How A Writing Course Stopped Me Writing

A few years ago I put down A Thousand Splendid Suns by Khaled Hosseini and felt bereft. I couldn’t eat or concentrate on my pre-Hosseini hobbies for days. Eventually, my mind came out of its stupor and began to imagine its own stories again. One day it wasn’t a short story I had in mind; it would be my first novel. I grabbed my laptop and began typing the scene furiously. I had it. My first chapter. I had wanted to be a published author since I was a little girl but every piece of fiction that I had written or envisaged was never any longer than two sides of paper. I was in my early thirties and I finally began realising my once forgotten dream.

I hadn’t written in over fifteen years at this point. It was time for a refresher of sorts. I found a ‘Towards A Novel’ course in the City Lit Institute in Central London. A week-long course full of promise. I booked the course and booked a week off work. I was excited and couldn’t wait to get started. On reflection, perhaps that was my mistake – being too eager. I hadn’t been in a literature class since High school so I found myself absorbing every pointer as though it was the only way to succeed.

My first chapter got re-worked during that week and was presented to the class on the final day. I received good feedback, but something didn’t sit right with me. The chapter stayed in my laptop for a long time after that; gathering virtual dust.

It took a few years before I picked it up again and almost 11 months later, I had written a novel.

I worked with a wonderful editor to go through my novel and learnt a lot. But I didn’t agree with all of her suggestions (and she was cool with that). I had grown better at listening to my own voice, but I wasn’t quite there yet so my novel went back into hiding.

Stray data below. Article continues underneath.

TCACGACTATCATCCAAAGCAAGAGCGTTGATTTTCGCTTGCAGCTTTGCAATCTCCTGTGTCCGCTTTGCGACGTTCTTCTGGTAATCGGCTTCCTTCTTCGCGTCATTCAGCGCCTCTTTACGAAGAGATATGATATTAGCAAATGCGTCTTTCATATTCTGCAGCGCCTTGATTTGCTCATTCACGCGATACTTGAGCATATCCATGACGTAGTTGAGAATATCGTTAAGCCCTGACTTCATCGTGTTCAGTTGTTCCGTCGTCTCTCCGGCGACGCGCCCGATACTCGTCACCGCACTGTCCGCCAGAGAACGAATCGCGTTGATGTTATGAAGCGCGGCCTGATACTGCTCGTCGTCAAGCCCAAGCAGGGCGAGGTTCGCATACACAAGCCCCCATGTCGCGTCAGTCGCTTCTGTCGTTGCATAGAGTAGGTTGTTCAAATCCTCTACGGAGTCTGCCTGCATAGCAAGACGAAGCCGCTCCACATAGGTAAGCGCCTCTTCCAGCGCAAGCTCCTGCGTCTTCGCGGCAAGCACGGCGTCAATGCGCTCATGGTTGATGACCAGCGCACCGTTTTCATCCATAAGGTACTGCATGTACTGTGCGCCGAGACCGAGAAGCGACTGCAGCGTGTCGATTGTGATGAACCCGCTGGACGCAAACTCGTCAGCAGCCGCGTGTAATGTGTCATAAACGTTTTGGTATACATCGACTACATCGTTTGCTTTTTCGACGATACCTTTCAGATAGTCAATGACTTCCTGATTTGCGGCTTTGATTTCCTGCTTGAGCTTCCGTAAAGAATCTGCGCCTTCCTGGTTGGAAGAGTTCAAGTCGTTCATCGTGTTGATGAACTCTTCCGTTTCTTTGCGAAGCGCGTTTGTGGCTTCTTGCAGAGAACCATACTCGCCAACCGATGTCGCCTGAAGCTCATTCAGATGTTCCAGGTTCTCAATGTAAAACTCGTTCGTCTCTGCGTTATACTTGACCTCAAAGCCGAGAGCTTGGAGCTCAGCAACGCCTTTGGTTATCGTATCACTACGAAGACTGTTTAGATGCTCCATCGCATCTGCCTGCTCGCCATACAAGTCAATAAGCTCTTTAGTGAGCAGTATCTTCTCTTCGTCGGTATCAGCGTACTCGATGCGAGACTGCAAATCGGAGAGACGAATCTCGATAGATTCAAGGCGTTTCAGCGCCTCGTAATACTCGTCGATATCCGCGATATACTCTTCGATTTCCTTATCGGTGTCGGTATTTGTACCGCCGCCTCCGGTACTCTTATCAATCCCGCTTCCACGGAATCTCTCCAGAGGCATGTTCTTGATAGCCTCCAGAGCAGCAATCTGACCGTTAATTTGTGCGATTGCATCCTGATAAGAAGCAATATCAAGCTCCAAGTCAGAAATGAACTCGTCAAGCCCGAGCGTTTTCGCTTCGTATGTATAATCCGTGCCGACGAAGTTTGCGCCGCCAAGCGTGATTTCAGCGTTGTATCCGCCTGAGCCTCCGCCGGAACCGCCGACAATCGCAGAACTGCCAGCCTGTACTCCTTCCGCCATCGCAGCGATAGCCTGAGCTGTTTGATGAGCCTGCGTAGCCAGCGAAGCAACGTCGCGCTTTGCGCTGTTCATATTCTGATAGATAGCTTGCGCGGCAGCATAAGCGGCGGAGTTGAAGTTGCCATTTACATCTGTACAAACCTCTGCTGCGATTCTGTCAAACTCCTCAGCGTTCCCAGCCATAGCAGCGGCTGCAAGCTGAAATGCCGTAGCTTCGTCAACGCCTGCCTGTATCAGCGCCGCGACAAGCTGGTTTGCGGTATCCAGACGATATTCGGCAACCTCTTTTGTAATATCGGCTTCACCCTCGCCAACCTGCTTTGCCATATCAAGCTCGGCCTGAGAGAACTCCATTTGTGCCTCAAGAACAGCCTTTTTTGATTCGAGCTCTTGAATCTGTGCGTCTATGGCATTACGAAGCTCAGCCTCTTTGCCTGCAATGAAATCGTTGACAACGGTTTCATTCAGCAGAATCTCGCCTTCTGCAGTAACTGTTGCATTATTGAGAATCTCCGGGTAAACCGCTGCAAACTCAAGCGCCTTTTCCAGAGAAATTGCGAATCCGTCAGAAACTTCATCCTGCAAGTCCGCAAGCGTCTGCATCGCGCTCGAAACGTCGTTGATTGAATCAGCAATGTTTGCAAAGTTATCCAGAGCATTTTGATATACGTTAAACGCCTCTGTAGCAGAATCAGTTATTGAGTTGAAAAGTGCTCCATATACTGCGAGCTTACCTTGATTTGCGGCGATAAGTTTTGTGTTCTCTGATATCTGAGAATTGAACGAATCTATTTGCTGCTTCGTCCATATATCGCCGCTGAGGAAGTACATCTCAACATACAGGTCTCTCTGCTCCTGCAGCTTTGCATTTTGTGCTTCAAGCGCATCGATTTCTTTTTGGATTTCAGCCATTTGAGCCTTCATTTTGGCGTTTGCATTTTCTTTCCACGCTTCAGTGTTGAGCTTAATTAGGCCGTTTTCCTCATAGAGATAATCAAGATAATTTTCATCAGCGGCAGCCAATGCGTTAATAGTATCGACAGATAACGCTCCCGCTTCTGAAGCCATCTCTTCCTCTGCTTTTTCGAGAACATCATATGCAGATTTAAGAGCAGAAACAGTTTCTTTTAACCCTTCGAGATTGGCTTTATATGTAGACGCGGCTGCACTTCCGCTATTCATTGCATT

The plan is to sit with it again. I’d love to re-work it as I have grown as a person and a writer since I last worked on it (and continue to grow). This time, I’ll be doing it alone.

My advice:

Don’t stifle your voice by trying to imitate others or follow instructions. Let the natural narrator in you tell the story.

What Role Models Are Made Of

My dad arrived in the UK as a teen. He’d have loved to have gone to school but he had to work to support his family in Bangladesh. Whatever moderate amount of English he speaks now has been picked up through his career in a grocery store and a never ending string of restaurants. Needless to say, my dad can’t write in English (only his version of shorthand when taking down curry orders – see image, aww!). Continue reading “What Role Models Are Made Of”

The Notebook

Ooh, what a great idea for a story/poem!
I’m too busy to write it down now…
But my idea is SO good, I’ll definitely remember it later…
Er, WRONG!!

If you’re a writer or entrepreneur or a human being with a creative mind, you’ll have experienced the above at some point, right? It’s so frustrating when that great idea gets lost in a dark corner of your mind, never to return no matter how hard you wince and rub your forehead – aarrrgghhh!

Having learnt the hard way – I keep various notebooks scattered around the house, in my handbags, in the car and my phone never leaves my side. Now I drop what I’m doing and write/type the idea straight away – unless I’m holding someone’s baby, that is!

Take action against that faulty memory and be ready when the next creative idea creeps up on you: litter your life with notebooks.

 © Rabia Bashir 18th Jan 2014

Dear Diary

Dear Diary

My friend gave me a beautiful notebook – around the time I started to seriously write my novel. It turned into a ‘diary’ for my novel…. some days I wrote what was going on personally or why I hadn’t written in my novel since the last time…